Third, close the instruction book and play the record through, printing carefully each group as heard, leaving a space between each group as you print. Check your results after each playing. Repeat this procedure until you make perfect copy of the entire record. Review preceding lessons as necessary.
Upon successful completion of Lesson No. 9, proceed to Lessons No. 9 A and No. 10.

LESSON No. 9
JAGZK QESU 41 FOE CJ POFE 385 UT 957Ø8 YKXG DIFEQ NVCH 57 VHJ NR BNVD 924 OL SAWNR JYVF BLPFS PWVF Ø6 SPM 29 ICUT BCO SC COGUL CQOZ PEBIT 1972 BP GZW HK WAVF DCT QV SHVXO 684Ø FAOZX GTRY XJ AUR WF SVJE YIE YZ GNNKL AILF TJMGA TLBI 35 QMS AP LNPM AKI QG 46132 BDSE

 

LESSON No. 10 - INSTRUCTIONS

Use recording No. 10. The object of this lesson is to learn the Punctuation Marks and Special Signals commonly used in radio work.

PROCEDURE:
First, play record No. 10 through, following the material shown at the bottom of the page. Repeat this as many times as necessary, until you are familiar with the sound of each punctuation mark and special signal.
Second, close the instruction book and play the recording through, putting down on paper each punctuation mark, etc., as heard. Check your results after each playing. Repeat this procedure until you can make a perfect copy of the entire recording.

LESSON No. 10
. . , , ? ? = = AR AR VA VA AS AS K K - -( ) : : ; ; " " E E E E E E E E E E E E E E E E ' ' / / V V $ $ SOS SOS

EXAMPLES: MARY WORE JANE'S SO-CALLED HAT; IT WAS 1/2 SIZE TOO SMALL. "MISFIT" WAS NO WORD FOR ST EEEEEEEE FOR IT. BUT WHY DID SHE WEAR IT?

 

SENDING

How to Grasp the Key

Place the thumb against the left edge of the key knob; the first finger on top of the knob at the rear and lapping over the rear edge just a bit; and the second finger against the right edge of the knob, about in the center or slightly to the rear of center. The thumb and second finger should press gently against the side, enough to hold the key and partly aid its upward motion after depression, but in no event should the grip be tense. The first and second fingers should be slightly arched, not held out straight. The third and fourth fingers should be permitted to curl naturally, toward the palm of the hand, but they should not be tightly clenched. Keep the fingers, hand and wrist relaxed at all times.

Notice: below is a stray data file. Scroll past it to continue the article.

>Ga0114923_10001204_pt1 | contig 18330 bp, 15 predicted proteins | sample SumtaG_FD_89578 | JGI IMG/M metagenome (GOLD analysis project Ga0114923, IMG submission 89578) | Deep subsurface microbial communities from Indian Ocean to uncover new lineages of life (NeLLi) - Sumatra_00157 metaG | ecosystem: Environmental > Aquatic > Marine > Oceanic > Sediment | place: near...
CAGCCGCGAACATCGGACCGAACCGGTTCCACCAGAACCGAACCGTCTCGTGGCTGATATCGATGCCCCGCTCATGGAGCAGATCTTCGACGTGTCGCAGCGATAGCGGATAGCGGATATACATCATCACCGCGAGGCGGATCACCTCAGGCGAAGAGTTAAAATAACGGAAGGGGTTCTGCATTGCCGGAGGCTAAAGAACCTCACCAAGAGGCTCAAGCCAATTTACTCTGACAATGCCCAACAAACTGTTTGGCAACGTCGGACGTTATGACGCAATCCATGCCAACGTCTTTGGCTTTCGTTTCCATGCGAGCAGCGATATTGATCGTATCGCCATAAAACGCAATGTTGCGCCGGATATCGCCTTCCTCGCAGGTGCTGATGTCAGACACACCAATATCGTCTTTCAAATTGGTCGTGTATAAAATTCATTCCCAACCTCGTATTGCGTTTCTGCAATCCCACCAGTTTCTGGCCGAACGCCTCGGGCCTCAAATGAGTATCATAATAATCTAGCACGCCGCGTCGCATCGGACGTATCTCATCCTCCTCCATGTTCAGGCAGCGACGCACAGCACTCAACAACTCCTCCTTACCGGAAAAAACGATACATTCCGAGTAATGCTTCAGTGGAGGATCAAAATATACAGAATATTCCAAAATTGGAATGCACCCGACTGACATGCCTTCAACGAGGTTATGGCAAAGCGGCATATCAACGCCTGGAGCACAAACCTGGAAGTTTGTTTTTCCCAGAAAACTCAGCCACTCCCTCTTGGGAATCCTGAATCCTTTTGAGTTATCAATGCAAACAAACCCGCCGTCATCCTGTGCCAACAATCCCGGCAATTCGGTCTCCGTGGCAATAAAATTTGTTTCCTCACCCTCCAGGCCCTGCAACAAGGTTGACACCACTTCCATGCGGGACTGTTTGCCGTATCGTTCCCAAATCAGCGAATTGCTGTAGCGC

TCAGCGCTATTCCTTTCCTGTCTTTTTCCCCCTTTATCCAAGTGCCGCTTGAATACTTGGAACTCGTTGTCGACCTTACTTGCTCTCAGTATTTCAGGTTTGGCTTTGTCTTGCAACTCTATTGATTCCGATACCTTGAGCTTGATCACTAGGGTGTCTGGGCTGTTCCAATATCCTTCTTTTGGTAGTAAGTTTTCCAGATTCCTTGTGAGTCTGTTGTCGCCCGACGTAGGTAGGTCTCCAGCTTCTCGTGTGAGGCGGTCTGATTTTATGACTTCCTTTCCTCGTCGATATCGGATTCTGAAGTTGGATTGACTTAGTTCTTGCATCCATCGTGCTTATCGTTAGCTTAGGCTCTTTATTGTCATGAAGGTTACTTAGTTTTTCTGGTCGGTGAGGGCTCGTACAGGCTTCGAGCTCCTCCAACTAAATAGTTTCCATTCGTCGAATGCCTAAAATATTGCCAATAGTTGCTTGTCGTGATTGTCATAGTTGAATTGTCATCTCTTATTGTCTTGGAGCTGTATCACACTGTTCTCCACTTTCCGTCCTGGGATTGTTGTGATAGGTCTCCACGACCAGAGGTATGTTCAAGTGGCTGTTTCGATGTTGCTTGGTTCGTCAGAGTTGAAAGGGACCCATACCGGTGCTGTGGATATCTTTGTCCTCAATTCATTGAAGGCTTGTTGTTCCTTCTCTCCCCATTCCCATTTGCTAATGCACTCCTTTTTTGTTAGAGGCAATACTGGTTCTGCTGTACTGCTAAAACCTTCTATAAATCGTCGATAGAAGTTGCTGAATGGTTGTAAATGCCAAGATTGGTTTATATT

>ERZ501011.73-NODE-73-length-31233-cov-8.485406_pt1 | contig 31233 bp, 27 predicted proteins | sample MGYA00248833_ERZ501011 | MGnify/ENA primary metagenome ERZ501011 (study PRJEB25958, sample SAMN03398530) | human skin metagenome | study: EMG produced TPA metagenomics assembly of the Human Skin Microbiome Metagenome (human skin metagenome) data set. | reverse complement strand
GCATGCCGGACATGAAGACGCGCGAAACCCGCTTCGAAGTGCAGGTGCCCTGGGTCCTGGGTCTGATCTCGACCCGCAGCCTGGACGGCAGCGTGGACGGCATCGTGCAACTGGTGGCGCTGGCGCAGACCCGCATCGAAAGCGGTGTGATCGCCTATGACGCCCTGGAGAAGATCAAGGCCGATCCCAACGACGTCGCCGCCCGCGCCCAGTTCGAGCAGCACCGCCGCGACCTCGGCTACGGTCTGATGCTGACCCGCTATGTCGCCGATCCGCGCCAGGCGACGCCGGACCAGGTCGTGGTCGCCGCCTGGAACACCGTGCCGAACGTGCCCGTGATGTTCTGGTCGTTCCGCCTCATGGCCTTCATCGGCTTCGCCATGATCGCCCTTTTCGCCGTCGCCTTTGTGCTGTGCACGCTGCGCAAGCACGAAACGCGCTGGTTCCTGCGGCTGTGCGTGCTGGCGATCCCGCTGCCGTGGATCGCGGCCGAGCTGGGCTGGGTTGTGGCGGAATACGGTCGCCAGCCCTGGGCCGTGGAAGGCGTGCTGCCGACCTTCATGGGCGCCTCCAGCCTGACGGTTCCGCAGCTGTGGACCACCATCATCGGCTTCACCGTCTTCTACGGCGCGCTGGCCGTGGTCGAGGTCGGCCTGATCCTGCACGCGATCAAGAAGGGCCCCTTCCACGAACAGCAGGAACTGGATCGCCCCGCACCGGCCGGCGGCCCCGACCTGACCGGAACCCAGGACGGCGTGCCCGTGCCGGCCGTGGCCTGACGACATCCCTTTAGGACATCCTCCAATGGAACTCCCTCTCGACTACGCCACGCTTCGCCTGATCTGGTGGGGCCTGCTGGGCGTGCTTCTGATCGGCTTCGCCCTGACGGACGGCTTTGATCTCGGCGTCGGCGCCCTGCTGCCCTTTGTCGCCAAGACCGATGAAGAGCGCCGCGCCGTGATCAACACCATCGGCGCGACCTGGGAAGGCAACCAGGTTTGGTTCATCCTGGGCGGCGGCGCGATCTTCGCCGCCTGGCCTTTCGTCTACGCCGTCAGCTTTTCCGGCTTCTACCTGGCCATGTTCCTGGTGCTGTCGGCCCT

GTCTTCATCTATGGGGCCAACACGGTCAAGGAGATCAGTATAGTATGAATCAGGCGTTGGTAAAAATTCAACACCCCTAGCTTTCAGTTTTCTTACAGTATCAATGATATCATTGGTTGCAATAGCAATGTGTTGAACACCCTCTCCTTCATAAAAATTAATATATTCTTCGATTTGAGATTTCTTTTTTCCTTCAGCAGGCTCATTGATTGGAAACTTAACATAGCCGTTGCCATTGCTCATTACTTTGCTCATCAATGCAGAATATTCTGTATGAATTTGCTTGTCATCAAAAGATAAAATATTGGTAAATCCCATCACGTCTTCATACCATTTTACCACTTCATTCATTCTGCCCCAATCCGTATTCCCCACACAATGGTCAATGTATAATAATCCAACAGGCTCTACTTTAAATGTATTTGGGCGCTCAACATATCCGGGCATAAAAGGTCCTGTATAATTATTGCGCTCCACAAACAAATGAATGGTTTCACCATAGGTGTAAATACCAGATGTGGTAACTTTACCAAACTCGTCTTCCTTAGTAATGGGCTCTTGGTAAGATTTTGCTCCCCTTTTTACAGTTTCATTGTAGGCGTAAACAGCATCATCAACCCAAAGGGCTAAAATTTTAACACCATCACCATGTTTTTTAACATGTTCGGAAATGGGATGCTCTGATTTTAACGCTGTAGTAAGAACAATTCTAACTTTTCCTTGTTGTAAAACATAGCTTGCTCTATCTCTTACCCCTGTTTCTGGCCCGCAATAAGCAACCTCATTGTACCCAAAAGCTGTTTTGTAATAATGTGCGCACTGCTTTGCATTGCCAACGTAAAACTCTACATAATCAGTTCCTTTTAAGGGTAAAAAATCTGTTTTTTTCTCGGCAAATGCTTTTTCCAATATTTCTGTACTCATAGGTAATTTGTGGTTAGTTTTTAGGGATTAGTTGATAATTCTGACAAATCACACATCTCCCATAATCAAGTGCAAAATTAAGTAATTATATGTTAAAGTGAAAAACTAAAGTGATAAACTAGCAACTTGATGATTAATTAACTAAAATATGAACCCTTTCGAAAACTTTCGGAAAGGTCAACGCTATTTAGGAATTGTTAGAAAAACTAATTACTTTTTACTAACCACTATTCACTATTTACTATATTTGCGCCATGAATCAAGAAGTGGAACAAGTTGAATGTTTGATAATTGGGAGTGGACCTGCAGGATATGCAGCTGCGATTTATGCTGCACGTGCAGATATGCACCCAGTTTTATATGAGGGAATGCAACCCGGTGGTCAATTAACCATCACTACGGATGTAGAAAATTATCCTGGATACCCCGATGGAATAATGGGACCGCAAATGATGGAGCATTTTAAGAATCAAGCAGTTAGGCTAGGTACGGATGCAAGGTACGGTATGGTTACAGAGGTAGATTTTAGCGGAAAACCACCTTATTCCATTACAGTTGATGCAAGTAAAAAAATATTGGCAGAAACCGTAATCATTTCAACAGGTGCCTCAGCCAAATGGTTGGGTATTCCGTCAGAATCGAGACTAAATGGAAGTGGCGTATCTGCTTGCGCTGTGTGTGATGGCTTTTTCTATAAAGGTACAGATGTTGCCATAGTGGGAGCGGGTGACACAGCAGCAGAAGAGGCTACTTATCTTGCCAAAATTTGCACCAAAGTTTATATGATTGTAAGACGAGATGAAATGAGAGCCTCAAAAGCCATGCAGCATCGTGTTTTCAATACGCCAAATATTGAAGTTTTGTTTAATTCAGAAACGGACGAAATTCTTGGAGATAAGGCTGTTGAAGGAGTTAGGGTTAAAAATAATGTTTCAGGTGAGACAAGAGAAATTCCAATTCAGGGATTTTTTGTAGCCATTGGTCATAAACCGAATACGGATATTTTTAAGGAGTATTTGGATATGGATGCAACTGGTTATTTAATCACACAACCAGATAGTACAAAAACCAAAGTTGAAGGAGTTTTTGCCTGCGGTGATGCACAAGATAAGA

CORRECT METHOD OF GRASPING KEY

 

Correct Sending Posture
Sit upright in your chair, square with the operating table, with your arm on a line with the key. The arm should rest lightly on the table, with the muscle of the forearm supporting the weight, and with the wrist off the table. The key should be mounted so that the knob is approximately 18 inches from the edge of the table.

 

Repeating, the audio code practice sessions were originally recorded on 78 RPM records. You may download the audio file in mp3 format, scratches and all, at: Morse-Code-Practice in 'mp3' format

Be advised, this is a B-I-G file, 53.5 MB. So, unless you have a high-speed Internet connection, it may take quite a while to download.

The instructions were scanned and placed in this file.

Note: Neither the American Radio Relay League (ARRL) - the national association for amateur radio -, James E. Cross (WI3N), E. Allen Brown (KZ3AB), the anonymous donor of this material nor anyone else, living or dead, assumes responsibility for the accuracy or content of the scanned (written) file or the associated audio (mp3) file.